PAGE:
|A scene in Bình Minh Đỏ (Red Dawn) that will open the film week on December 18. — Photo courtesy of Vietnam Film Association|
HÀ NỘI — A series of seven movies themed on Vietnamese soldiers will be screened during a film week that will take place from December 18-21.
Cinemagoers will have a chance to understand more about Vietnamese soldiers’ life, their concerns and inner feelings when the wars are over but the mental and physical wounds remain.
The screenings are part of the celebrations of the 78th anniversary of the establishment of the Việt Nam People’s Army and 33rd anniversary of the National Defence Day (December 22). It is organised by the People's Army Cinema and Cinema Department, in collaboration with many state film production units.
The week aims to express gratitude and honour the glorious history and the tradition of patriotism of the Việt Nam People's Army.
The series of movies will be shown at either 2pm or 8pm from December 18-21 at Lý Nam Đế Cinema, located on 17 Lý Nam Đế Street, Hoàn Kiếm District.
Bình Minh Đỏ (Red Dawn) by directors Nguyễn Thành Vân and Trần Chí Thành will open the event at 8pm on December 18. The film, produced by the Vietnam Film Association, won the 22nd Vietnam Film Festival jury award in Huế City in 2021.
Film shown in the following days include Đừng Đốt (Don’t Burn) by internationally-famed director Đặng Nhật Minh, Truyền Thuyết Về Quán Tiên (The Legend of Quán Tiên) by director Đinh Tuấn Vũ, Những Người Viết Huyền Thoại (The Legend Makers) by director Bùi Tuấn Dũng, Mùi Cỏ Cháy (The Scent of Burning Grass) by director Nguyễn Hữu Mười, Lính Chiến (Soldiers) by director Nguyễn Mạnh Hà and Người Trở Về (The Returner) by director Đặng Thái Huyền.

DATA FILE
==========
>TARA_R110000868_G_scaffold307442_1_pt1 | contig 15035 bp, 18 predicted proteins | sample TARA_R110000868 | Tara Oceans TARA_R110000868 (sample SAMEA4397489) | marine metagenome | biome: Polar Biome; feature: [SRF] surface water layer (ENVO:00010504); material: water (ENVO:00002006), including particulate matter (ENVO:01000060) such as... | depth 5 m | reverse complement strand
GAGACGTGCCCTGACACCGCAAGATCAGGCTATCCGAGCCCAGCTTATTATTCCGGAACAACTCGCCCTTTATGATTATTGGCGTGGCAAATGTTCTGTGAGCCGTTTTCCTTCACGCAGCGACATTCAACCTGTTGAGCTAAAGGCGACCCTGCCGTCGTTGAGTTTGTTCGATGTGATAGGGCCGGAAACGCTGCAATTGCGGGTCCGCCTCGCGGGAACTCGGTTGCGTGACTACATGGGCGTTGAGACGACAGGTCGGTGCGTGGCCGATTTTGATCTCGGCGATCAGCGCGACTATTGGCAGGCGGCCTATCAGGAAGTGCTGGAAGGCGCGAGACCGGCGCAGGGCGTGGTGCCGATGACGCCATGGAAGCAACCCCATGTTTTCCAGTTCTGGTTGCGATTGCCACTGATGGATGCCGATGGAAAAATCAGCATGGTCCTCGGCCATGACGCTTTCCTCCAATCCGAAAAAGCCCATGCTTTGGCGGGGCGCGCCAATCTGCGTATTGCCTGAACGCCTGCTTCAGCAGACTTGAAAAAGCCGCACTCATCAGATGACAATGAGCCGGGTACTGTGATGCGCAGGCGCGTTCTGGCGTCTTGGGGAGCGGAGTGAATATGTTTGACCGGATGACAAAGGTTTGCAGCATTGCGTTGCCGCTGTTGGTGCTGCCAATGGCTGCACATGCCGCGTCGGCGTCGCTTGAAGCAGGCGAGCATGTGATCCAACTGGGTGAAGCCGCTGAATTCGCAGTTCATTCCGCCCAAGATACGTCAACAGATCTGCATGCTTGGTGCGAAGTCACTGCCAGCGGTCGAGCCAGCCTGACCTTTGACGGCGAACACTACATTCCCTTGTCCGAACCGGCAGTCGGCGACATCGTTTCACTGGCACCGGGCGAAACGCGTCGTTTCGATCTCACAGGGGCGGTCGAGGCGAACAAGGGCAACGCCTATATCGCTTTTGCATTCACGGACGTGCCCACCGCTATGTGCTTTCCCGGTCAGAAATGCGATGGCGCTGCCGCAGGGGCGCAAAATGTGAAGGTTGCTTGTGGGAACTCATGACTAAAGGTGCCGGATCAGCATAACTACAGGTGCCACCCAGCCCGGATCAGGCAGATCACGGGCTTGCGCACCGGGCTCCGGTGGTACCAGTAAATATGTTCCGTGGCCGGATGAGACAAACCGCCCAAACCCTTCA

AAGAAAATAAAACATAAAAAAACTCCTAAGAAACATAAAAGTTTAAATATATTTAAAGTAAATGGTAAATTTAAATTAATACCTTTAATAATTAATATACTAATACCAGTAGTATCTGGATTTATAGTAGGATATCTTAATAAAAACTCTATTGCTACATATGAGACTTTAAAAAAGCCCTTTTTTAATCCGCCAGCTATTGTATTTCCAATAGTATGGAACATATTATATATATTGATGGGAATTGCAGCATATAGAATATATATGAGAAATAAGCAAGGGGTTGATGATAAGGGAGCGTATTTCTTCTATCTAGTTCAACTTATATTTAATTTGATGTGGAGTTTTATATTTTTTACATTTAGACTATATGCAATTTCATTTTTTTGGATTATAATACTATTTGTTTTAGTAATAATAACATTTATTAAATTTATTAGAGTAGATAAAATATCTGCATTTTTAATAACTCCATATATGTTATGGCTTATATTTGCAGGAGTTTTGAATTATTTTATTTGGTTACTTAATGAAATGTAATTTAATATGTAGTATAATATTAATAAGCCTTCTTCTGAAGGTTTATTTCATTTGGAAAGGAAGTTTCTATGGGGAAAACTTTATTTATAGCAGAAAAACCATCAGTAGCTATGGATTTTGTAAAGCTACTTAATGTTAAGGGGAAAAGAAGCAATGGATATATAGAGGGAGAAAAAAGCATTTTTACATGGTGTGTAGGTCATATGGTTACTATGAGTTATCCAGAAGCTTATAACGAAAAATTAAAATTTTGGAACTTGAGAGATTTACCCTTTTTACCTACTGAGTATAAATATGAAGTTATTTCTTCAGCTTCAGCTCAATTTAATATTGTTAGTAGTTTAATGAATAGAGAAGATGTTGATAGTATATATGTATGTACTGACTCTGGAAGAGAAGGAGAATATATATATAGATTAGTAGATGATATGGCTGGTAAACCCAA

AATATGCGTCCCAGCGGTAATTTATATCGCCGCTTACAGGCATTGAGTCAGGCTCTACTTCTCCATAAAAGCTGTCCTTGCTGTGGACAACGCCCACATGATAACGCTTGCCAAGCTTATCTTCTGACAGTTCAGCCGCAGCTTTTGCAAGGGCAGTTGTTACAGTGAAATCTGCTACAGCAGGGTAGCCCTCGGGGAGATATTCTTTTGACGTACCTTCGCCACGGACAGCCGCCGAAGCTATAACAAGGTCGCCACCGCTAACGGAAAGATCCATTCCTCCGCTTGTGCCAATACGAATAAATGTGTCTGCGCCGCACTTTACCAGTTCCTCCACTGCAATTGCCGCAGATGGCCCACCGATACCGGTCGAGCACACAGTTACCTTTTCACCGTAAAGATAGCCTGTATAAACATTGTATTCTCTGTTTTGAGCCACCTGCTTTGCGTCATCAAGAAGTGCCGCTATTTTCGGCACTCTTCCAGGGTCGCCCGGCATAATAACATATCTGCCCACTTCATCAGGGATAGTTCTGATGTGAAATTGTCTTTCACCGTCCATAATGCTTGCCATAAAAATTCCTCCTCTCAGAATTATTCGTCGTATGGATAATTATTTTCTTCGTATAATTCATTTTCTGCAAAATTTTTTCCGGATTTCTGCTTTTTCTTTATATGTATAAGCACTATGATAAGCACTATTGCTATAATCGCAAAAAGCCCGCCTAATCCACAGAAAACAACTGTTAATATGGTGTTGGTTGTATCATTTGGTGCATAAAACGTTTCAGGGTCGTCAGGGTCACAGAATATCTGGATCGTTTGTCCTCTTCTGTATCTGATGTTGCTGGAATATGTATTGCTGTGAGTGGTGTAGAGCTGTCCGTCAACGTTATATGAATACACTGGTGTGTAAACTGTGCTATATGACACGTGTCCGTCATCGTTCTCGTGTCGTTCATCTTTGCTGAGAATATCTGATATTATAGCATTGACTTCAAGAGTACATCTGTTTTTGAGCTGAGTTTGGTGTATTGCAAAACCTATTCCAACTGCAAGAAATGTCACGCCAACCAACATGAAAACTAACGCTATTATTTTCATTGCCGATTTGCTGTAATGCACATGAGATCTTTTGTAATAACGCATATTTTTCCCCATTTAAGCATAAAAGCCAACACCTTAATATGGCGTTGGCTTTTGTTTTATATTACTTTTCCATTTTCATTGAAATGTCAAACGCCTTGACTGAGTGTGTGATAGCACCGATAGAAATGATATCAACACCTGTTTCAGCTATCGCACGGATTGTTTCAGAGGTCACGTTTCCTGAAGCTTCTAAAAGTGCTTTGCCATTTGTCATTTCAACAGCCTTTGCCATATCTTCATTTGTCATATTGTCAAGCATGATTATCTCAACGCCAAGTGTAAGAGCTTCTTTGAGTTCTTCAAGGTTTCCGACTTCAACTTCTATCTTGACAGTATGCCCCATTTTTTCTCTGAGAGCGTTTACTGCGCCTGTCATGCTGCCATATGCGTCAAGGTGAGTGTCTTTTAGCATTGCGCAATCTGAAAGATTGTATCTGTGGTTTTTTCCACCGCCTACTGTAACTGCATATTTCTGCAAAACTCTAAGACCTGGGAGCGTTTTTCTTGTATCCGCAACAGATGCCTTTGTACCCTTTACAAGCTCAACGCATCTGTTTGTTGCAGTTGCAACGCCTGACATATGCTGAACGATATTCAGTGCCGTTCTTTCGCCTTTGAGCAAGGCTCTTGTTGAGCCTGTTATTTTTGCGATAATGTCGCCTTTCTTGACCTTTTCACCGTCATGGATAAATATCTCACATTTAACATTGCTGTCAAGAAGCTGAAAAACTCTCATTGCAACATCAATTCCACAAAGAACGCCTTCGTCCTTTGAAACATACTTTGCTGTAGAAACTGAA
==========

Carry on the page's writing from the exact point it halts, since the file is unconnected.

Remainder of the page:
Among them, Soldiers and The Returner share the same theme of soldiers in peacetime. The first is the story about the friendship and comradeship of soldiers from wartime to peacetime, implying many valuable lessons to the young generation. The second tells about the life of a female soldier returning from the war facing many difficulties.
All the veterans depicted in both films reveal their concerns and confidants when the war is over, but their mental and physical wounds remain forever.
The rest of the series are all set in the years of the American war in Việt Nam, told through the perspective of women.
Specifically, Red Dawn reflects the view of the first female truck drivers to transfer arms, food and medicines to battlefields along the Trường Sơn Trail during the Tết Offensive Campaign in 1968.
Meanwhile, Don't Burn is adapted from the war diary of female doctor-martyr Đặng Thùy Trâm, which she wrote from 1968 until two days before sacrificing in 1970, and The Legend of Quán Tiên are the narratives of three beautiful young female militias who are torn between mission and instinct, patriotism and personal affection, sacrifice and personal life.
Both exploiting the theme of soldiers in the brutal 1960s, The Legend Makers reveals the numerous hardships and dangers that Vietnamese soldiers had to overcome to build an oil pipeline all the way from the north to supply the fighters in the south, and The Scent of Burning Grass weaves together the diaries and memories of North Vietnamese soldiers who fought in the ferocious 1972 battle of Quảng Trị.
The film week is open for free. Lý Nam Đế Cinema has a capacity of 210 people and will accept guests until all seats are occupied. — VNS